Peugeot’s GM Merger Talk Is Worrying Unions
It still remains unclear whether PSA Peugeot Citreon’s founding family is ready to hand over control to General Motors (NYSE:GM) in exchange for a major cash injection. Though sources close to the Paris automaker vehemently deny the speculation, a tie-up seems more and more inevitable. And while the possibility offends some of the company’s union members, others seem to have come to terms with it.
As the French car manufacturer struggles to keep its head above water, reports show it is looking to GM’s European Opel division to be its knight in shining armor. Under the terms of GM and Peugeot’s current alliance, the U.S. automaker has a 7 percent stake in Peugeot. The two companies are combatting overcapacity — a consolidation could result in a significant loss of jobs and factory closures, Reuters reported, with numbers totaling close to 8,000 to 10,000 jobs at Peugeot and almost 4,000 at Opel.
And not just that: The Peugeot family is one of the last three surviving European dynasties, maintaining a 25.4 percent stake in the company. A spokesman for one of the automaker’s main unions, CFTC, asserts its members are not happy with what the consolidation would mean for the Peugeot family. He told Reuters: “A dilution of the family would not be good news. One of the last remaining family groups would cease to exist in its current form. It’s the family attachment to the company that has preserved its French roots so far.”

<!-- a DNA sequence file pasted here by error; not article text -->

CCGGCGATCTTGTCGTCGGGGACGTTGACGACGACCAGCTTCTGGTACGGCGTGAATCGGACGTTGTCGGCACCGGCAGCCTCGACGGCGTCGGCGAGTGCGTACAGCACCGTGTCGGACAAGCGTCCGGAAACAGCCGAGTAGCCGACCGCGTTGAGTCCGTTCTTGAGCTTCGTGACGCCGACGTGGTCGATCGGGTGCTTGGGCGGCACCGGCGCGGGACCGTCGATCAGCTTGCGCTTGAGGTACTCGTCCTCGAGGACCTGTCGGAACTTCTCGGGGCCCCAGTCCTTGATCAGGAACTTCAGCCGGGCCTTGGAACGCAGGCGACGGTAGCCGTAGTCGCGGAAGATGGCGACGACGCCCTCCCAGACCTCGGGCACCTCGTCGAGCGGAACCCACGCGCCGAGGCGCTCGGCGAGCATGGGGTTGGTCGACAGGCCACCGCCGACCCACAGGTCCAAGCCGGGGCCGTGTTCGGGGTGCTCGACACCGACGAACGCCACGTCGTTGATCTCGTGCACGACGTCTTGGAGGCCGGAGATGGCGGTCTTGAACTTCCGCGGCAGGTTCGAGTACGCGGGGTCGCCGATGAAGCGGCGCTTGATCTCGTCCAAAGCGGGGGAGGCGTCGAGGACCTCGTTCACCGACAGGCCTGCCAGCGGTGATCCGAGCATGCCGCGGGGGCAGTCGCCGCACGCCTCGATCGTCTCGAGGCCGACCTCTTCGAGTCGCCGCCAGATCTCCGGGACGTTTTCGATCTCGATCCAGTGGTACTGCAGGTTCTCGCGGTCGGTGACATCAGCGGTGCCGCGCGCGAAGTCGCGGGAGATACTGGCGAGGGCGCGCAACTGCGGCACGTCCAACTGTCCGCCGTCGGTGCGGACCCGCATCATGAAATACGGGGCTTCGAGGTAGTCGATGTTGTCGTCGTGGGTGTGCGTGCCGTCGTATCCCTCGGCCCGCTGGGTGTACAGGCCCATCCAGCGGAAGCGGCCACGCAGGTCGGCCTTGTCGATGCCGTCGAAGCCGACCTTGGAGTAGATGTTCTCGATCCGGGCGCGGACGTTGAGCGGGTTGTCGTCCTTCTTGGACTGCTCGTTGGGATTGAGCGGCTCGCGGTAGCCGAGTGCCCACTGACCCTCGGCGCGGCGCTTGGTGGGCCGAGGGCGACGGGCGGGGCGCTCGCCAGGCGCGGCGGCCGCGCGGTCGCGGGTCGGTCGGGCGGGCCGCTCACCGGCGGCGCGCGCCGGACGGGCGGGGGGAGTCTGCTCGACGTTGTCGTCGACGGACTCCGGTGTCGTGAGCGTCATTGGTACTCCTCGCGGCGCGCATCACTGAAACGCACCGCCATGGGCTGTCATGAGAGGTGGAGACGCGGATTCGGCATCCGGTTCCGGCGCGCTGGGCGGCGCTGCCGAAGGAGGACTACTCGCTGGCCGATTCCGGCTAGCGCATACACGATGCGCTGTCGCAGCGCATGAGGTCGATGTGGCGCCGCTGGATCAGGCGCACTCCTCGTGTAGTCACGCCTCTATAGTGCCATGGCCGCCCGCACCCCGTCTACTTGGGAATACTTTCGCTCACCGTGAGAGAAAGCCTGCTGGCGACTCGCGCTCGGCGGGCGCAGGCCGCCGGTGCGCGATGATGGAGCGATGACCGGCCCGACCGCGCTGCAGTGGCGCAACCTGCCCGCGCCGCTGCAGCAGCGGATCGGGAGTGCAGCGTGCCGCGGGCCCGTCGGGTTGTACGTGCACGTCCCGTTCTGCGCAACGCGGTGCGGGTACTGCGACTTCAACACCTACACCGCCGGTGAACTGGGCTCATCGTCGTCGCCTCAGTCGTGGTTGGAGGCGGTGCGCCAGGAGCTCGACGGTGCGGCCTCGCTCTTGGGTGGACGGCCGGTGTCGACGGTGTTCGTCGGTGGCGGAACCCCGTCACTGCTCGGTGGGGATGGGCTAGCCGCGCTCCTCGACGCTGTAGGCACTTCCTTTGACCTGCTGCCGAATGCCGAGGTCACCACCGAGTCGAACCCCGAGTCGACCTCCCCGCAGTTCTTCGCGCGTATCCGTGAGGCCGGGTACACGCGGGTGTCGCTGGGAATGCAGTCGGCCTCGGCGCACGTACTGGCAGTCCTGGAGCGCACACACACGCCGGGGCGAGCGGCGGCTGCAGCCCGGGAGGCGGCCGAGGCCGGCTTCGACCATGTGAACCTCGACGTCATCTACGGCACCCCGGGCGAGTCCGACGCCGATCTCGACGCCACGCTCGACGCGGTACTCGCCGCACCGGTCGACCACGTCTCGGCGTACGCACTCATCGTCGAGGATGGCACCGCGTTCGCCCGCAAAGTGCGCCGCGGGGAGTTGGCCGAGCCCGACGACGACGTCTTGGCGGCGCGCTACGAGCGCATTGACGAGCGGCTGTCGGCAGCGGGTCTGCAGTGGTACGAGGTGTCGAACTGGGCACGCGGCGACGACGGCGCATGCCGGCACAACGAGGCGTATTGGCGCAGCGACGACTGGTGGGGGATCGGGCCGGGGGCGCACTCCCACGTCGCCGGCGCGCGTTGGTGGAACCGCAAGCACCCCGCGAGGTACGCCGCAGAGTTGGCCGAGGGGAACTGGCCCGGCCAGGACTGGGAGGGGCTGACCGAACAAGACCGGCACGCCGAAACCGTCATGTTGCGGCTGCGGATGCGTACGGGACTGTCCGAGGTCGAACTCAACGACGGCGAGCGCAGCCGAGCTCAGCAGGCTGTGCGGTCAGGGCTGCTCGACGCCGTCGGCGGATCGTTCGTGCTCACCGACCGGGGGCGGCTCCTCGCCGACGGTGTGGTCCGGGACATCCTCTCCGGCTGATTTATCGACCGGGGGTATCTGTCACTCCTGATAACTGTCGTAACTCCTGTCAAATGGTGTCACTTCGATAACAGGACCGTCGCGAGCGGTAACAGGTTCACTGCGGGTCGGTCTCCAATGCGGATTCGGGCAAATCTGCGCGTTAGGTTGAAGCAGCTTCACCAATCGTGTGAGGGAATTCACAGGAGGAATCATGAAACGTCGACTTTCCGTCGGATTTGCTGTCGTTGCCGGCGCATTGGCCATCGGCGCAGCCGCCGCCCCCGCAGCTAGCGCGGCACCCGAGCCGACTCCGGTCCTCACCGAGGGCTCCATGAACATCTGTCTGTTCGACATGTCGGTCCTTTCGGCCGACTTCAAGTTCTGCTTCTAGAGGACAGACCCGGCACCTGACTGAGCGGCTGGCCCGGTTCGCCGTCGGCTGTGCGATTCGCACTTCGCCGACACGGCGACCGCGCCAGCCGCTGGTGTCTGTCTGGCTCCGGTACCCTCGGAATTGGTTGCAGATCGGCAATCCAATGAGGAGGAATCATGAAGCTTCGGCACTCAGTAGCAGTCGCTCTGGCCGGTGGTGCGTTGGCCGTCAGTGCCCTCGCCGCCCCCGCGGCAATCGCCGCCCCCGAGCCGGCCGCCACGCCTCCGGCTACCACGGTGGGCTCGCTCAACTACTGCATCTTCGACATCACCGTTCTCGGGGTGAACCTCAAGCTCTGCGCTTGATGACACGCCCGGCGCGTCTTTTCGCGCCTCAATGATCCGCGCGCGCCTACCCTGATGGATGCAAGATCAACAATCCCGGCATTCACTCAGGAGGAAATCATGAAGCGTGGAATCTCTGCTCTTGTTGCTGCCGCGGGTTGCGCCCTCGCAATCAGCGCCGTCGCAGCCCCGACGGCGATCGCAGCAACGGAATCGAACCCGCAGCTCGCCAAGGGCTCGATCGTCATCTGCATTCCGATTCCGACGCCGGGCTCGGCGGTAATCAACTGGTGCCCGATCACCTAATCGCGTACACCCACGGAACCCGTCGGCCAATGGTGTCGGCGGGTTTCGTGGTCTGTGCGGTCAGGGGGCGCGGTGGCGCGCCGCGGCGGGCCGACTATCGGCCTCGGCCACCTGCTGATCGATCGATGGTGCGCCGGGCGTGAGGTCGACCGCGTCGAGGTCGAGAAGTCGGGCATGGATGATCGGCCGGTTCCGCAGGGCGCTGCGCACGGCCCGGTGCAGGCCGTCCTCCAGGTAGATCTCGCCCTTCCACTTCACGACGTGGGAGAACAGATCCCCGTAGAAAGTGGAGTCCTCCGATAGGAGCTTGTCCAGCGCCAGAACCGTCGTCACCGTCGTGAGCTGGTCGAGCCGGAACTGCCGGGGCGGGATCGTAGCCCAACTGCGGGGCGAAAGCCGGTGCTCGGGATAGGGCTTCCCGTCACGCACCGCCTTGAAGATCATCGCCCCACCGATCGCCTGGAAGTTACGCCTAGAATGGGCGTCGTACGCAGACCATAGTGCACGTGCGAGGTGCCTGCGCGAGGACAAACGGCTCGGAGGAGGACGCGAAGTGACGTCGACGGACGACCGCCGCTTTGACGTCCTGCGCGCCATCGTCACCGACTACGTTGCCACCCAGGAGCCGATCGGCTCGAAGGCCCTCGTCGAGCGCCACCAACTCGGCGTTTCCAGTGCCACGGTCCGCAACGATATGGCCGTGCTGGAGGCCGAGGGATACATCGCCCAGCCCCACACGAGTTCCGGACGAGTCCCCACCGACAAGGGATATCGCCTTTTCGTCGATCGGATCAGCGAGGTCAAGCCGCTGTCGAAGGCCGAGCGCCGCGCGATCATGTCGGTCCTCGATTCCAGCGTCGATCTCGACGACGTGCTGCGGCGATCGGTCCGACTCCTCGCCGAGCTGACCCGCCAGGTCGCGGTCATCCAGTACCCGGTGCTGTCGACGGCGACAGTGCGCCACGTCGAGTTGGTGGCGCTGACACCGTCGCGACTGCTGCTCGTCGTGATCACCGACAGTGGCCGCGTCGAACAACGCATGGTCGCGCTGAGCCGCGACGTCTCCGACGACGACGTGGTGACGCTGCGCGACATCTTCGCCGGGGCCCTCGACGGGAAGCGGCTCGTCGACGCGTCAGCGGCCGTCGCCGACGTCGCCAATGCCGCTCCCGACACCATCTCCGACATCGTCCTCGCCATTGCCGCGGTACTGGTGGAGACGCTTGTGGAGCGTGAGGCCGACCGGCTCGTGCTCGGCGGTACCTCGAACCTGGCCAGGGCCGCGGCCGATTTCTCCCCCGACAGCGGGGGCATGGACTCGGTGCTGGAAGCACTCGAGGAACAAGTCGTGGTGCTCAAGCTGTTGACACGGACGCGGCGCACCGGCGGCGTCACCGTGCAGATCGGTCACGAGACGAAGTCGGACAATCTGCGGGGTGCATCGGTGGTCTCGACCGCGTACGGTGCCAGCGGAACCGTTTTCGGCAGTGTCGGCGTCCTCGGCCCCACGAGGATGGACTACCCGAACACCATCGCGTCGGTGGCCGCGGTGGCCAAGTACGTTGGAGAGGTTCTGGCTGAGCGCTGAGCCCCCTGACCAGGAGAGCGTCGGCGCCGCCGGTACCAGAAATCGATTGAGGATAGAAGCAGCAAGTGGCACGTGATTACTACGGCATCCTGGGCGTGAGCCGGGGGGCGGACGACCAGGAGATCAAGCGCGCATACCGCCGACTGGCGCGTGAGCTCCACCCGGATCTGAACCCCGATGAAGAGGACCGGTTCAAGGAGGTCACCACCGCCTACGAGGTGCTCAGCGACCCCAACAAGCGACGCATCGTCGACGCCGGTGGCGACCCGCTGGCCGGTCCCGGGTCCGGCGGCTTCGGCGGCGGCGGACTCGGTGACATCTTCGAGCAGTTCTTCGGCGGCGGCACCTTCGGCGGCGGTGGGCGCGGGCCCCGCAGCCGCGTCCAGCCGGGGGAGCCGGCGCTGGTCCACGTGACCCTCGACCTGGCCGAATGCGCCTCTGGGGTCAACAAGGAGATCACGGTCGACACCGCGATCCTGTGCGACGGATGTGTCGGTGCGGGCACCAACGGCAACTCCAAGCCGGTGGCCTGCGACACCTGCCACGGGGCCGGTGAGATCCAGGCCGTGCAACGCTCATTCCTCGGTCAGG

But not everyone is combating the prospect of a tie-up. Another one of Peugeot’s unions, CGT, is more receptive of the idea, maintaining that a GM investment would be helpful for a company that has already sustained significant job losses. Jean-Pierre Mercier, an especially vocal member of the union, said to Reuters workers understand that regardless of the nationality of the company’s bosses, the main focus should be saving jobs.
Still, neither GM nor Peugeot have admitted the two companies are in talks of a consolidation. GM has reportedly been playing hard ball with the French manufacturer, as the U.S. automaker recognizes how controversial the merge could be. Though it discussed the possibility of a tie-up with Peugeot earlier last year, those talks were halted when the French automaker was issued a government bailout.
Peugeot’s stock has fallen 77 percent over the past two years, and the company lost 3 billion euros in operating cash last year. Before GM issues any promises, the company wants to ensure it can cut plants and jobs at a reasonable cost — a possibility that doesn’t seem likely. The company has already faced significant criticism when it made its initial Peugeot investment, so for now, it seems as though the U.S. automaker will hold off. GM doesn’t expect many opinions to change, but French officials still want Peugeot Chief Philippe Varin to present a new plan in the coming months.